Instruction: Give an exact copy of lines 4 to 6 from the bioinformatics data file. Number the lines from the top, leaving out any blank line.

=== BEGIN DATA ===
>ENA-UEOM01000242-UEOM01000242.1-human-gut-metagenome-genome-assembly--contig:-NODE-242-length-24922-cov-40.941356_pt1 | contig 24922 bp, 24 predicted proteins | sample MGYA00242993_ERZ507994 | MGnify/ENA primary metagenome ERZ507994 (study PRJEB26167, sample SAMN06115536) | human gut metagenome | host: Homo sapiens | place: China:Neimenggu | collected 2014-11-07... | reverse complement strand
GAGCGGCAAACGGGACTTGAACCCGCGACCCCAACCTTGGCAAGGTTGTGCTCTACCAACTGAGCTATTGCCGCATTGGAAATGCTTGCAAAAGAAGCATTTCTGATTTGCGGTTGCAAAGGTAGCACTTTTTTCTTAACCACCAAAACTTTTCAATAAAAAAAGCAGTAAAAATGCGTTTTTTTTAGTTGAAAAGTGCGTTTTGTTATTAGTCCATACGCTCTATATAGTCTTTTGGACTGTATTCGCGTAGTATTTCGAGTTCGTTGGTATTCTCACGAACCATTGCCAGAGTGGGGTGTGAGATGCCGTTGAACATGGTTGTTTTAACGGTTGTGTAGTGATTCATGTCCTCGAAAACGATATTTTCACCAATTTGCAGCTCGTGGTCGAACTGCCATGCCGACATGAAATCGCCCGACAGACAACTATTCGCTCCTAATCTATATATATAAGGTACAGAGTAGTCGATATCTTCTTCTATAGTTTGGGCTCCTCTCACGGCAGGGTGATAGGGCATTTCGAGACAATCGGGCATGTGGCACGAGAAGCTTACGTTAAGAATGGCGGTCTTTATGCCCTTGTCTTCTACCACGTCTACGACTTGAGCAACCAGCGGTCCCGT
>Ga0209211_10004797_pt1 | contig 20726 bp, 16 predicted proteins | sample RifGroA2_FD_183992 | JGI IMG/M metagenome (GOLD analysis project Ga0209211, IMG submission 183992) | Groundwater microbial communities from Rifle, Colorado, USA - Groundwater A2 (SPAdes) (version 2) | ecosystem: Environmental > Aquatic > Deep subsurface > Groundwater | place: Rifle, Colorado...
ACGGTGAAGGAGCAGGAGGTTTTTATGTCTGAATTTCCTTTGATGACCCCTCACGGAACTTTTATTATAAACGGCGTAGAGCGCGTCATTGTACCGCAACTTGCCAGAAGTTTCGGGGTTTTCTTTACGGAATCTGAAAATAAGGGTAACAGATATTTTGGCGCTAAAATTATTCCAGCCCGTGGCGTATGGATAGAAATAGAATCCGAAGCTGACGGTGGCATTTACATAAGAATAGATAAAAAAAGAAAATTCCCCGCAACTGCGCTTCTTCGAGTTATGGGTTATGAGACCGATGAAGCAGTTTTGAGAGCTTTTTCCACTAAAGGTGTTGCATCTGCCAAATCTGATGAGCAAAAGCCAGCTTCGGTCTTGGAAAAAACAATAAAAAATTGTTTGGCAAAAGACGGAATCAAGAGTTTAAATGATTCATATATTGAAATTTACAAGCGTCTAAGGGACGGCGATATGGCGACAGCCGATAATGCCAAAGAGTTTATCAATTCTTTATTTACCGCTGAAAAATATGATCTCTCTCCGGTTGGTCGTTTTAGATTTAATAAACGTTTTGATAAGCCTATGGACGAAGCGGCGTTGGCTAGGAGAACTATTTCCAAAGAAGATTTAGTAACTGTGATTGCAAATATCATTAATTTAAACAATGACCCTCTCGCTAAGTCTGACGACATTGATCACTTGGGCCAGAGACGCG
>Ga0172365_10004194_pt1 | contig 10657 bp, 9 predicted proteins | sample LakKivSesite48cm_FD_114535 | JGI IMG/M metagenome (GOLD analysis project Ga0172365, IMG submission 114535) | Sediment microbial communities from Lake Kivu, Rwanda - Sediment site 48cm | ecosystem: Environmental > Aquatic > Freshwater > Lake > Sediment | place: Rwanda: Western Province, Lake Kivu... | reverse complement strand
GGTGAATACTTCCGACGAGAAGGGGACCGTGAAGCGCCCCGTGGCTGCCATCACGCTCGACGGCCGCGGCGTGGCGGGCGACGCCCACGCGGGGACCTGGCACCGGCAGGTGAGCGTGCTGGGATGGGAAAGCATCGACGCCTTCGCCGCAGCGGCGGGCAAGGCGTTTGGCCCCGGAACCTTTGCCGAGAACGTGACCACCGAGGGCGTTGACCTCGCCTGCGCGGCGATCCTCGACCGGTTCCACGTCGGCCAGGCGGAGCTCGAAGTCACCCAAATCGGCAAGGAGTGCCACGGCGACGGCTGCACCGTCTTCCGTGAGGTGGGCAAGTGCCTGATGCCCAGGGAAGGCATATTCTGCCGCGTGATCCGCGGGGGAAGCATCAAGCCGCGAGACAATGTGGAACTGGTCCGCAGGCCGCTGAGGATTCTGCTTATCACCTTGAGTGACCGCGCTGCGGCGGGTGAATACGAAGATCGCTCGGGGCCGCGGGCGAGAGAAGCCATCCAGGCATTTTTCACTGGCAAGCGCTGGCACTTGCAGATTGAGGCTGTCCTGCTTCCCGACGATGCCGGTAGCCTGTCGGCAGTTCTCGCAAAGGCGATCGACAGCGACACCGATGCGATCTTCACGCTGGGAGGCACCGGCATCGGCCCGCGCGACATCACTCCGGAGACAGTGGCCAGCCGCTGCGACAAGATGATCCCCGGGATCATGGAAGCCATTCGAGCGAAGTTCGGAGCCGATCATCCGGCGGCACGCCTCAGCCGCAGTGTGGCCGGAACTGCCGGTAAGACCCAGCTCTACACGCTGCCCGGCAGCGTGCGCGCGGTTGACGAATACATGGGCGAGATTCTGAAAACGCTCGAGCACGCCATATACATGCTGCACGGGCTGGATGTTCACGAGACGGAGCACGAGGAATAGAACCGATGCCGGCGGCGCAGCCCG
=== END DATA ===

ACGGTGAAGGAGCAGGAGGTTTTTATGTCTGAATTTCCTTTGATGACCCCTCACGGAACTTTTATTATAAACGGCGTAGAGCGCGTCATTGTACCGCAACTTGCCAGAAGTTTCGGGGTTTTCTTTACGGAATCTGAAAATAAGGGTAACAGATATTTTGGCGCTAAAATTATTCCAGCCCGTGGCGTATGGATAGAAATAGAATCCGAAGCTGACGGTGGCATTTACATAAGAATAGATAAAAAAAGAAAATTCCCCGCAACTGCGCTTCTTCGAGTTATGGGTTATGAGACCGATGAAGCAGTTTTGAGAGCTTTTTCCACTAAAGGTGTTGCATCTGCCAAATCTGATGAGCAAAAGCCAGCTTCGGTCTTGGAAAAAACAATAAAAAATTGTTTGGCAAAAGACGGAATCAAGAGTTTAAATGATTCATATATTGAAATTTACAAGCGTCTAAGGGACGGCGATATGGCGACAGCCGATAATGCCAAAGAGTTTATCAATTCTTTATTTACCGCTGAAAAATATGATCTCTCTCCGGTTGGTCGTTTTAGATTTAATAAACGTTTTGATAAGCCTATGGACGAAGCGGCGTTGGCTAGGAGAACTATTTCCAAAGAAGATTTAGTAACTGTGATTGCAAATATCATTAATTTAAACAATGACCCTCTCGCTAAGTCTGACGACATTGATCACTTGGGCCAGAGACGCG
>Ga0172365_10004194_pt1 | contig 10657 bp, 9 predicted proteins | sample LakKivSesite48cm_FD_114535 | JGI IMG/M metagenome (GOLD analysis project Ga0172365, IMG submission 114535) | Sediment microbial communities from Lake Kivu, Rwanda - Sediment site 48cm | ecosystem: Environmental > Aquatic > Freshwater > Lake > Sediment | place: Rwanda: Western Province, Lake Kivu... | reverse complement strand
GGTGAATACTTCCGACGAGAAGGGGACCGTGAAGCGCCCCGTGGCTGCCATCACGCTCGACGGCCGCGGCGTGGCGGGCGACGCCCACGCGGGGACCTGGCACCGGCAGGTGAGCGTGCTGGGATGGGAAAGCATCGACGCCTTCGCCGCAGCGGCGGGCAAGGCGTTTGGCCCCGGAACCTTTGCCGAGAACGTGACCACCGAGGGCGTTGACCTCGCCTGCGCGGCGATCCTCGACCGGTTCCACGTCGGCCAGGCGGAGCTCGAAGTCACCCAAATCGGCAAGGAGTGCCACGGCGACGGCTGCACCGTCTTCCGTGAGGTGGGCAAGTGCCTGATGCCCAGGGAAGGCATATTCTGCCGCGTGATCCGCGGGGGAAGCATCAAGCCGCGAGACAATGTGGAACTGGTCCGCAGGCCGCTGAGGATTCTGCTTATCACCTTGAGTGACCGCGCTGCGGCGGGTGAATACGAAGATCGCTCGGGGCCGCGGGCGAGAGAAGCCATCCAGGCATTTTTCACTGGCAAGCGCTGGCACTTGCAGATTGAGGCTGTCCTGCTTCCCGACGATGCCGGTAGCCTGTCGGCAGTTCTCGCAAAGGCGATCGACAGCGACACCGATGCGATCTTCACGCTGGGAGGCACCGGCATCGGCCCGCGCGACATCACTCCGGAGACAGTGGCCAGCCGCTGCGACAAGATGATCCCCGGGATCATGGAAGCCATTCGAGCGAAGTTCGGAGCCGATCATCCGGCGGCACGCCTCAGCCGCAGTGTGGCCGGAACTGCCGGTAAGACCCAGCTCTACACGCTGCCCGGCAGCGTGCGCGCGGTTGACGAATACATGGGCGAGATTCTGAAAACGCTCGAGCACGCCATATACATGCTGCACGGGCTGGATGTTCACGAGACGGAGCACGAGGAATAGAACCGATGCCGGCGGCGCAGCCCG